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The Economists' Hour

The Economists' Hour

False Prophets, Free Markets, and the Fracture of Society

In this fascinating character-driven history, a New York Times editorial writer and Pulitzer Prize finalist spotlights the American economists who championed the rise of markets and fundamentally reshaped the modern world.

Before the 1960s, American politicians had never paid much attention to economists. But as the post-World War II boom began to sputter, economists gained influence and power — first in the United States and then around the world as their ideas inspired nations to curb government, unleash corporations, and hasten globalization.

Milton Friedman’s libertarian ideals, Arthur Laffer’s supply-side economics and Paul Volcker’s austere campaign against inflation all left a profound mark on American life. So did lesser-known figures like Walter Oi, a blind economist whose calculations influenced President Nixon’s decision to end military conscription; Alfred Kahn, who deregulated air travel; and Thomas Schelling, who put a dollar value on human life.

The economists promised steady growth and broadly-shared prosperity, but they failed to deliver. Instead, the single-minded embrace of markets has come at the expense of soaring economic inequality, the faltering health of liberal democracy, and the prospects of future generations.

Timely, engaging, and expertly researched, The Economists’ Hour is a “powerful must-read” (Mohamed A. El-Erian, New York Times bestselling author) about the rise and fall of a revolution-and a compelling call for people to retake control of markets.

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Genre: Nonfiction / Political Science / Political Economy

On Sale: September 3rd 2019

Price: $15.99 / $19.99 (CAD)

Page Count: 448

ISBN-13: 9780316512275

What's Inside

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Reader Reviews

Praise

"Appelbaum presents a series of persuasive recommendations... If policy makers want ordinary Americans to appreciate the benefits of open trade, they must ensure that displaced workers have access to training and health care. Because some interest groups are weaker than others, government should correct the double standard by which the power of labor unions is regarded with antipathy but the power of business monopolies is tolerated. Well-heeled professional cartels, such as associations of real-estate agents who extract 6 percent commissions from hapless home sellers, should be eyed with suspicion. Progressives should look for ways to be pro-competition but anti-inequality."—Sebastian Mallaby, The Atlantic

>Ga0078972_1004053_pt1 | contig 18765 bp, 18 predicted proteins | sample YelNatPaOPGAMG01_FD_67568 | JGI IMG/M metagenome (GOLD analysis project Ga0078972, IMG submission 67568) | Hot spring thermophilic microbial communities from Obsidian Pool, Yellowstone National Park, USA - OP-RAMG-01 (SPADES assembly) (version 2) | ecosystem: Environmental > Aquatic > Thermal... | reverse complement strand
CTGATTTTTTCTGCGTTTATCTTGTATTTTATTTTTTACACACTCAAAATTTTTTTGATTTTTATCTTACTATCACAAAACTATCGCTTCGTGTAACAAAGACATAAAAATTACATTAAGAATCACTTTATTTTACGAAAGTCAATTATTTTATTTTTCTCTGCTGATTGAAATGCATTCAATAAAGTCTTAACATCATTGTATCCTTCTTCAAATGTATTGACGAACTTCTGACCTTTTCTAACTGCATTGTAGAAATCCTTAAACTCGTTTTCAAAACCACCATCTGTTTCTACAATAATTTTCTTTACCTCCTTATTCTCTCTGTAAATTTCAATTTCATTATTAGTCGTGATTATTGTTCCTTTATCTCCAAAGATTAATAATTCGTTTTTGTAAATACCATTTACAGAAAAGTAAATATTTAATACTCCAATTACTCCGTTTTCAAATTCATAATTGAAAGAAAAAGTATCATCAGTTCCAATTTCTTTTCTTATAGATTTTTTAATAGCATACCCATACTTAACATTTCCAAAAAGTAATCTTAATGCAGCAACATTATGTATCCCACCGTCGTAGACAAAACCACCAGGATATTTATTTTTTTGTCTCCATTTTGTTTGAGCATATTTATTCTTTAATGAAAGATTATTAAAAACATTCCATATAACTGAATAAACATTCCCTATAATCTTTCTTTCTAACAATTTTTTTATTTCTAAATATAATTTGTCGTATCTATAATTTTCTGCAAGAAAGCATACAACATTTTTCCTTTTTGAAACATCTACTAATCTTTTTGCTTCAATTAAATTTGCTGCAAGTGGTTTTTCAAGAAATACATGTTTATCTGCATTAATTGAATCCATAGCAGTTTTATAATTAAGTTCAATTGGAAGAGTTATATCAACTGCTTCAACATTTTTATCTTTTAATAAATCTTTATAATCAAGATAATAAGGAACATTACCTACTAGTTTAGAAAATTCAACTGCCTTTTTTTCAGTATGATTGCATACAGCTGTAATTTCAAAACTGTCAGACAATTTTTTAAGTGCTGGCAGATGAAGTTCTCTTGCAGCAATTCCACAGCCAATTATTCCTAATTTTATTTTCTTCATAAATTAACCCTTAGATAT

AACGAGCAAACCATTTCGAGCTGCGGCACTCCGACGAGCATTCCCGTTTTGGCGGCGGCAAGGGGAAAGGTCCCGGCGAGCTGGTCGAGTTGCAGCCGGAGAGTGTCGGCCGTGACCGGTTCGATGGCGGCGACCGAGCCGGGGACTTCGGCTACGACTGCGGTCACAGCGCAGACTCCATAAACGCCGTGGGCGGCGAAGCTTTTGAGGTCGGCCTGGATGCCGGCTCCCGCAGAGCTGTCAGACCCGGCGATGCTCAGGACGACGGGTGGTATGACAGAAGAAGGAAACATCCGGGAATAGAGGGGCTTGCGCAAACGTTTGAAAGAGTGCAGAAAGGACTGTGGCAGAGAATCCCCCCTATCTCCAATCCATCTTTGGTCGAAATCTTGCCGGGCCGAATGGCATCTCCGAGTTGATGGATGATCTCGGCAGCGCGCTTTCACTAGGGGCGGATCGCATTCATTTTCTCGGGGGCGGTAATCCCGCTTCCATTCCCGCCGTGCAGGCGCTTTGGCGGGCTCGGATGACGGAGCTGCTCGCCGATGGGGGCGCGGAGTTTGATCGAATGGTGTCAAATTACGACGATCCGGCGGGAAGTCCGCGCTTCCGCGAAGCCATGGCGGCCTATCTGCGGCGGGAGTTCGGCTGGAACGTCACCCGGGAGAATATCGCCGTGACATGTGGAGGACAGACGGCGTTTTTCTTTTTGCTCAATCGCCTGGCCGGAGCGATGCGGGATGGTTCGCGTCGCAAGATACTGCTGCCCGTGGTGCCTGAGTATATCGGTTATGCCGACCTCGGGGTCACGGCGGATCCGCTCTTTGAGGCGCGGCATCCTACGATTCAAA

"The New York Times financial writer maps the advance of economists-from the Kennedy administration onward-out of the academy and into government, elevating free markets in the sausage-making of public policy and sparking the inequity that plagues us today."—O Magazine
"This thoroughly researched, comprehensive, and critical account of the economic philosophies that have reigned for the past half century powerfully indicts them."—Publisher Weekly (starred)
"Writing in accessible language of thorny fiscal matters, the author ventures into oddly fascinating corners of recent economic history...Anyone who wonders why government officials still take the Laffer curve seriously need go no further than this lucid book."—Kirkus
"I very much enjoyed reading The Economists' Hour, an entertaining and well-written look at how market-oriented ideas rose from the academy and transformed nations. I do not agree with each and every perspective, but found this a valuable and highly recommendable book, which I devoured in a single sitting."—Tyler Cowen, author of The Great Stagnation
"Binyamin Appelbaum has written a powerful must-read for all those interested in reinvigorating the credibility of economics, especially in policymaking circles. Through an engaging discussion of how economists' influence grew and spread, he shows how free-market economics evolved into an over-promising 'affirming religion,' only to disappoint too many of its followers and lead others astray. His insightful analysis also helps us identify what's needed to ensure that the market economy remains 'one of humankinds most awesome inventions.'"—Mohamed A. El-Erian, author of New York Times bestsellers When Markets Collide and The Only Game in Town
"A thoughtful history of the role of economists in U.S. government and public policy debates...This work offers an intelligent assessment of free-market thought in modern times and the resultant policies and should prove of interest to those interested in public policy."—Library Journal
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